After the birth of our second daughter my counsellor scheduled a final appointment, she was leaving for another position and was referring me to a counsellor that specializes in postpartum depression and anxiety.  Again breathing was suggested and I wasn’t able to get to the point where I was calm enough to breathe.  The combination of parenting a newborn while struggling with mental health became too much.  The panic attacks were in the 20’s per day.  My hands were raw from scrubbing them and I couldn’t even look at my new beautiful baby.  There were so many times where I stared at her beautiful face wishing I could give her away.  I went so far as to plot out a potential adoption.  I loved that baby but I didn’t know how to be a parent to her or her sister.  The fantasies continued but became far more detailed.  I planned how I could end my own life, how I could swerve my car off the road (if I was alone).  I didn’t like to go to bed because I didn’t want to wake up the next day.  My marriage fell apart and my husband began to struggle with his own depression.

I continued to see my counsellor who again suggested breathing techniques. These weren’t an option for me as I couldn’t calm down long enough to begin them, but I tried and tried.

At 19 days old, my highest developed sepsis and was hospitalized on and off for the better part of a month.  Watching her be poked and prodded did Little in easing my fears and the anxiety increased in the hospital.  There were times when I wasn’t sure we would make it, but eventually we were released with our healthy girl. Unfortunately the adrenaline that kept me going in the hospital eased and I fell apart.  I became suicidal and it resulted in a friend calling the police on a particularly bad day.

After being assessed it was recommended (rather than enforced) that I go the emergency psych department, one of my most humbling moments.  Due to the fact that the psych unit was full (and by unit I mean corner at the back of the ER) I was sat in a metal chair for 6 hours after being assessed by the mental health department.  I was told I would be staying for a week in order to get on some medication and stabilize myself, a prospect that terrified and excited me..finally some solid help.  I was told a psychiatrist would be by to see me and organize my stay.  And so I sat.   And sat.  And sat.  It was 6.5 hours after I was brought in that the ER doctor told me that I wouldn’t be seen that day and to follow up in the next week.  I was handed yet another prescription and told not to “wash my hands so much” and sent home alone.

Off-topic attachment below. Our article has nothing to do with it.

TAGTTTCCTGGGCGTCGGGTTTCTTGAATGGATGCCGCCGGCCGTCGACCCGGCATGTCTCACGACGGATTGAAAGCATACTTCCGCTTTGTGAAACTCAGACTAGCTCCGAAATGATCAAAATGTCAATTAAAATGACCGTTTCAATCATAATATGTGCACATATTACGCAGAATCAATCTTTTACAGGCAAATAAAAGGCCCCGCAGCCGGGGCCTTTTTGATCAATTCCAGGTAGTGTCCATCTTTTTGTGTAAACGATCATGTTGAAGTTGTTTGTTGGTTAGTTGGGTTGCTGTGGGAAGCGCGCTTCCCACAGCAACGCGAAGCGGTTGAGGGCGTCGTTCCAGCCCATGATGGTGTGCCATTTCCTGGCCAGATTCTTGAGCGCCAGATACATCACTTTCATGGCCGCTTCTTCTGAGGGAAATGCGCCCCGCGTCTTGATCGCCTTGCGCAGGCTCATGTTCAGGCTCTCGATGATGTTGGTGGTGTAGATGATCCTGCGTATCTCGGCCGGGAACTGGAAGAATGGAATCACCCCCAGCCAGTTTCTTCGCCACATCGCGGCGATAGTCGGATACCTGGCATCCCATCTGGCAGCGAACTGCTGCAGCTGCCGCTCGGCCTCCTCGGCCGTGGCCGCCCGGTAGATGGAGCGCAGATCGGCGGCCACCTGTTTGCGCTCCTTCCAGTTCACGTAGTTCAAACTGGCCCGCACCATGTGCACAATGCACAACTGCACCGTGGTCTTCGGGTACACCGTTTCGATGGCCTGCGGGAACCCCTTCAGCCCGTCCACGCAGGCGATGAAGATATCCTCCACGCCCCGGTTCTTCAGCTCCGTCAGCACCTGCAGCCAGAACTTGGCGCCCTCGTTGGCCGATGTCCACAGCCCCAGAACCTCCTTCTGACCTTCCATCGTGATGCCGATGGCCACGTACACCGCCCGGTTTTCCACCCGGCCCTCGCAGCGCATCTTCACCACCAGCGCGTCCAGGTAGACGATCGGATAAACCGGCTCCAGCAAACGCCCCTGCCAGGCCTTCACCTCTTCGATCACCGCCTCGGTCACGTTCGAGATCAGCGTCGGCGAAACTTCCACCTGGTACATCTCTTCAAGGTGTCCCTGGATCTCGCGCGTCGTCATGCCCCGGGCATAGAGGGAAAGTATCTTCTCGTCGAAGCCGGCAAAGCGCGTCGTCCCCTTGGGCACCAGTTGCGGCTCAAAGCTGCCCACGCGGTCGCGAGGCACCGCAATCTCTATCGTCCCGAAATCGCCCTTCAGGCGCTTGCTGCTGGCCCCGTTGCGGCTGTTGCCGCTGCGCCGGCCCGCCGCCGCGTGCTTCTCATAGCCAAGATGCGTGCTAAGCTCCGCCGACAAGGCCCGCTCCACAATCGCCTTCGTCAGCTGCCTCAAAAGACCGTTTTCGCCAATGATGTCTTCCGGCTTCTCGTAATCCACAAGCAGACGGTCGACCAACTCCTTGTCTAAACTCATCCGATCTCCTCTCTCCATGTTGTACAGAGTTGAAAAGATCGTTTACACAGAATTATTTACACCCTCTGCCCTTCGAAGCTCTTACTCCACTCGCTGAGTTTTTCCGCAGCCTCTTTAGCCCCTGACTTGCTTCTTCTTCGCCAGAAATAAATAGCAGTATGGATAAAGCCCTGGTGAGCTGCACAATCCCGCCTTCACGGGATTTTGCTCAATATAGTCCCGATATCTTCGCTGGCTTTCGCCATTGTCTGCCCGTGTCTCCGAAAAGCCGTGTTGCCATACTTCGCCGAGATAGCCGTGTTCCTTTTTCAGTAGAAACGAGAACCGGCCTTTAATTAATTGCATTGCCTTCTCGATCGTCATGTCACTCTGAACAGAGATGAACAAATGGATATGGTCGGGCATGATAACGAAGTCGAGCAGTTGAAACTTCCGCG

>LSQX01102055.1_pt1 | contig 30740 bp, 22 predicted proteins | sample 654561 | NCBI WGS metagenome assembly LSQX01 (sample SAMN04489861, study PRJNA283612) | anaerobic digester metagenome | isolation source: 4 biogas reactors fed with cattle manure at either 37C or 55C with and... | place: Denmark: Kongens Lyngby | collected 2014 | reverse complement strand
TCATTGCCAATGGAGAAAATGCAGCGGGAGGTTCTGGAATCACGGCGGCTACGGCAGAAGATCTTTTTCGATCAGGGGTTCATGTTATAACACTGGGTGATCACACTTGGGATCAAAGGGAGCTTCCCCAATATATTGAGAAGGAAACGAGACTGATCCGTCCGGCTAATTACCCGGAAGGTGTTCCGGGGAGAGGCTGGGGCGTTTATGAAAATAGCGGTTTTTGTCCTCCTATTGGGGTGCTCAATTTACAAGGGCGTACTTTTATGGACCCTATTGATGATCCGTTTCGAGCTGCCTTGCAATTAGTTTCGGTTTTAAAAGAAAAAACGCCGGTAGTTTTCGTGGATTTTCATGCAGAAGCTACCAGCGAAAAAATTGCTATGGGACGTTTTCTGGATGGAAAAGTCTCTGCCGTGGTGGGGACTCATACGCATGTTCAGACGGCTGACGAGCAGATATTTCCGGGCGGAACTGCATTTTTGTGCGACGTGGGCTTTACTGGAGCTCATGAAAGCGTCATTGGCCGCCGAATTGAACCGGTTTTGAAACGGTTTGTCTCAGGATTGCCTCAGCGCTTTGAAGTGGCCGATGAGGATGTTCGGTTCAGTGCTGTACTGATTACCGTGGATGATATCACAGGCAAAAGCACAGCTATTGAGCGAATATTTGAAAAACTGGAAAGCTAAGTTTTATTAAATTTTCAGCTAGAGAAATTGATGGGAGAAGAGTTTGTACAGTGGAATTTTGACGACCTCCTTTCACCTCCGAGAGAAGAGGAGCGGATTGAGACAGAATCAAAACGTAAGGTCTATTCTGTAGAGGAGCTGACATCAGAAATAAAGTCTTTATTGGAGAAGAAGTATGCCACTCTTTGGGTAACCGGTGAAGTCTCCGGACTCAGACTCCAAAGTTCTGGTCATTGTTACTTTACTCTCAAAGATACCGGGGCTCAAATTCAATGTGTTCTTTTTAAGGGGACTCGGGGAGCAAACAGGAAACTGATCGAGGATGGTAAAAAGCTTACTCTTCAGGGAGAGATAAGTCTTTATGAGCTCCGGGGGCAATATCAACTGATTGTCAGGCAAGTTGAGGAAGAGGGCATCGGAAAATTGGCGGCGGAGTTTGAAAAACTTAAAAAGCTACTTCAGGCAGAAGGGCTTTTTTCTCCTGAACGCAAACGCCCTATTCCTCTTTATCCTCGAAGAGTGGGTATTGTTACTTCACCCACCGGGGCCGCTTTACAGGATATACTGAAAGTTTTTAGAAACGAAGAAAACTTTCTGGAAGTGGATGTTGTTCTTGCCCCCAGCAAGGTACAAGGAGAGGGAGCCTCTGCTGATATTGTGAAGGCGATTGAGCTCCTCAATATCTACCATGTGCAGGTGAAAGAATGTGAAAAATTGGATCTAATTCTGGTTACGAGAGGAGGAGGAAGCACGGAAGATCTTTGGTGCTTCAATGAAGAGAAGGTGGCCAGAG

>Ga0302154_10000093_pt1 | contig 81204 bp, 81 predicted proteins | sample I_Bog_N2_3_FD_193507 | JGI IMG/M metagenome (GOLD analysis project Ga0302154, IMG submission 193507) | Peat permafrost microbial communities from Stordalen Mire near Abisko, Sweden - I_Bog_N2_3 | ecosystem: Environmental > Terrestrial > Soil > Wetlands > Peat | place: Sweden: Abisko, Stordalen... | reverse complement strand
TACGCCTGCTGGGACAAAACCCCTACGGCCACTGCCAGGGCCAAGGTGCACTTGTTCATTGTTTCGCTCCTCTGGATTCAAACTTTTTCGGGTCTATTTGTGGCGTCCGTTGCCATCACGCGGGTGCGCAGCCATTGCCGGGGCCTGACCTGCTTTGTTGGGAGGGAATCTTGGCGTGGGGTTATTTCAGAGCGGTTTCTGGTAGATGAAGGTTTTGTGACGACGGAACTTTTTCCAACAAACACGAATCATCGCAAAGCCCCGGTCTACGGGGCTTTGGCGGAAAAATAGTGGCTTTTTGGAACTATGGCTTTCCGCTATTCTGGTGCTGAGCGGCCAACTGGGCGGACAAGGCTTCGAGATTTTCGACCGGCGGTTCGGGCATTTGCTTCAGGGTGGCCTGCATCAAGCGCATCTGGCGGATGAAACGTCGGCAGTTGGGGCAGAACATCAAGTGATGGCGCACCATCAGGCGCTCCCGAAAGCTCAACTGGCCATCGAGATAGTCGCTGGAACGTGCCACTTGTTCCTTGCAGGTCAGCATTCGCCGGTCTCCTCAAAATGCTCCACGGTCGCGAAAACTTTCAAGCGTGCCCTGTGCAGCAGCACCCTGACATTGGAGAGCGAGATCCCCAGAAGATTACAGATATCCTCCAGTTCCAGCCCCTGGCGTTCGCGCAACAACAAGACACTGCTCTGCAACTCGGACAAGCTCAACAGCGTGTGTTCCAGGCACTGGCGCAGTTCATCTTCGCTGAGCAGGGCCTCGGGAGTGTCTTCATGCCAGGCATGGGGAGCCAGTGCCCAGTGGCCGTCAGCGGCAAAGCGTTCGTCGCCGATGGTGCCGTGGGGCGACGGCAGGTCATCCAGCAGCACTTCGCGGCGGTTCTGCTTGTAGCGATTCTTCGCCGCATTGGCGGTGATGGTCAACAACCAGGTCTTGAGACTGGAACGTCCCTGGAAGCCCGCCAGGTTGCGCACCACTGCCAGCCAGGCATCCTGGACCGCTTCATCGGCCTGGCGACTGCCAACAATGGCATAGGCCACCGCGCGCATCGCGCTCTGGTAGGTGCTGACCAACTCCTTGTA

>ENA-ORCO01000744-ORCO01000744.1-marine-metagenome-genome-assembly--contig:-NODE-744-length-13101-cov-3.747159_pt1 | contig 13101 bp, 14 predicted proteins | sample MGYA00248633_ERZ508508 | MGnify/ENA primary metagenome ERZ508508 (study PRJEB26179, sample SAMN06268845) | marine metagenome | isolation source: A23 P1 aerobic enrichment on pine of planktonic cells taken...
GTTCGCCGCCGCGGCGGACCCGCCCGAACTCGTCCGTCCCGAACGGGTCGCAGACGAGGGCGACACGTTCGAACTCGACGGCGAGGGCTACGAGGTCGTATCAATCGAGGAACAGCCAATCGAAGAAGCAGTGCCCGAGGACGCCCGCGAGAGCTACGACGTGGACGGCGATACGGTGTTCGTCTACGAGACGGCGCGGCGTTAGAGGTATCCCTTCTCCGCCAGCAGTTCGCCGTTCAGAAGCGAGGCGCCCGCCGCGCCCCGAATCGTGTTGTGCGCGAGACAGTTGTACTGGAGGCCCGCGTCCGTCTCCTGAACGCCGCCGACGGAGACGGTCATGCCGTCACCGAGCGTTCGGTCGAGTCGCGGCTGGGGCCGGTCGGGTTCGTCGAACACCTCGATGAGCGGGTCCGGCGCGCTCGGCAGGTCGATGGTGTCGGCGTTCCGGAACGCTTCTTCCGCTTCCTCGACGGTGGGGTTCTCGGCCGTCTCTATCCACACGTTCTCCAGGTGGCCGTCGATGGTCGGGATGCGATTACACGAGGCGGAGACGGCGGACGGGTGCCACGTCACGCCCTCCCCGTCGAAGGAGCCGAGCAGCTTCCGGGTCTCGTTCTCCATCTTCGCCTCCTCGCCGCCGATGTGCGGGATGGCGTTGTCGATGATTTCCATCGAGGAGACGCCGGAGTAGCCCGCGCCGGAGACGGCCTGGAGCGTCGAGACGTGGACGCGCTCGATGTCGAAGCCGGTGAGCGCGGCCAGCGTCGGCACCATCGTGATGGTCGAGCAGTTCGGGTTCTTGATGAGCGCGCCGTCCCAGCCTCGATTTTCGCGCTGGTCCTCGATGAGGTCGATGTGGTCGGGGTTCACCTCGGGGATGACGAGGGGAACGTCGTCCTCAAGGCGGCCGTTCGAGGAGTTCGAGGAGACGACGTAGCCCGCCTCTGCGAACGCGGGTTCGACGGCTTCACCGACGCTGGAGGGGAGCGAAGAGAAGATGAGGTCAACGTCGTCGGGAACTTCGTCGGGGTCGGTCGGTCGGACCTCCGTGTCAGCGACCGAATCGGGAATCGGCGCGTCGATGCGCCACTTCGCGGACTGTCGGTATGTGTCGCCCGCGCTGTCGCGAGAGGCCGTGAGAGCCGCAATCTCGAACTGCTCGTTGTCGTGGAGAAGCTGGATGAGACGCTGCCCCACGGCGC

When I finally did see the psychiatrist I was diagnosed with my own mental health cocktail. On top of the ppd, and ppa, I was also diagnosed with OCD and agoraphobia, things I suspected but never had confirmed prior to this. While this may have brought some into further despair, it brought me hope and the idea that I could get through it.  I reached out to the pacific postpartum society on the advice of a friend and found

Comfort in the bi weekly calls they made to ask how you were doing. It was when I was describing my history that my call coach gave a gasp and let me know that Surrey memorial Hospital has a dedicated space in the ER for postpartum moms. Had I known this I would have spared myself hours clinics, ER’s and offices begging for help.  It is in this experience that I grew as a mother, as a woman and as an advocate.  I feel strongly in the opinion that I suffered through this to being attention to the lack of understanding of ppd/ppa in our current medical system.

Women are strong and courageous, but we all need the support of our villages. I will forever strive to be an advocate for anyone suffering with his debilitating disease whether in pregnancy, birth , postpartum or adoption.

In creating this app we can raise awareness for self advocacy in the ppd/ppa realm and provide hope when it seems impossible to find.


Amy is part of our new Mama Diary Series, #RAWmotherhood, that aims to provide purposeful portraits to break the “Instagram worthy” pictures of motherhood and be real for a moment. Thank you Amy for supporting this campaign to unite and support mothers in their journey, postpartum. This initiative is to bring awareness and funds to BC Women’s Hospital Foundation as they continue the research and development of an app to treat PPD and PPA. Click here to find out how you can help.

#RAWmotherhood: Tamara Goyette

PPD Motherhood PPA mama diaries

PPD Motherhood PPA mama diaries

(Photo By Julie Christine Photography)

Dear PPD… I wish I didn’t know what it’s like to struggle against you!

You showed your ugly self twice in my life. There was no escape. I was warned that each time I had a child it was going to get worse.destroyed my experience as a first time mom. You shattered my hopes for how things would be the next time round. This was not how I envisioned my life as a Mom. This was not how it was supposed to be.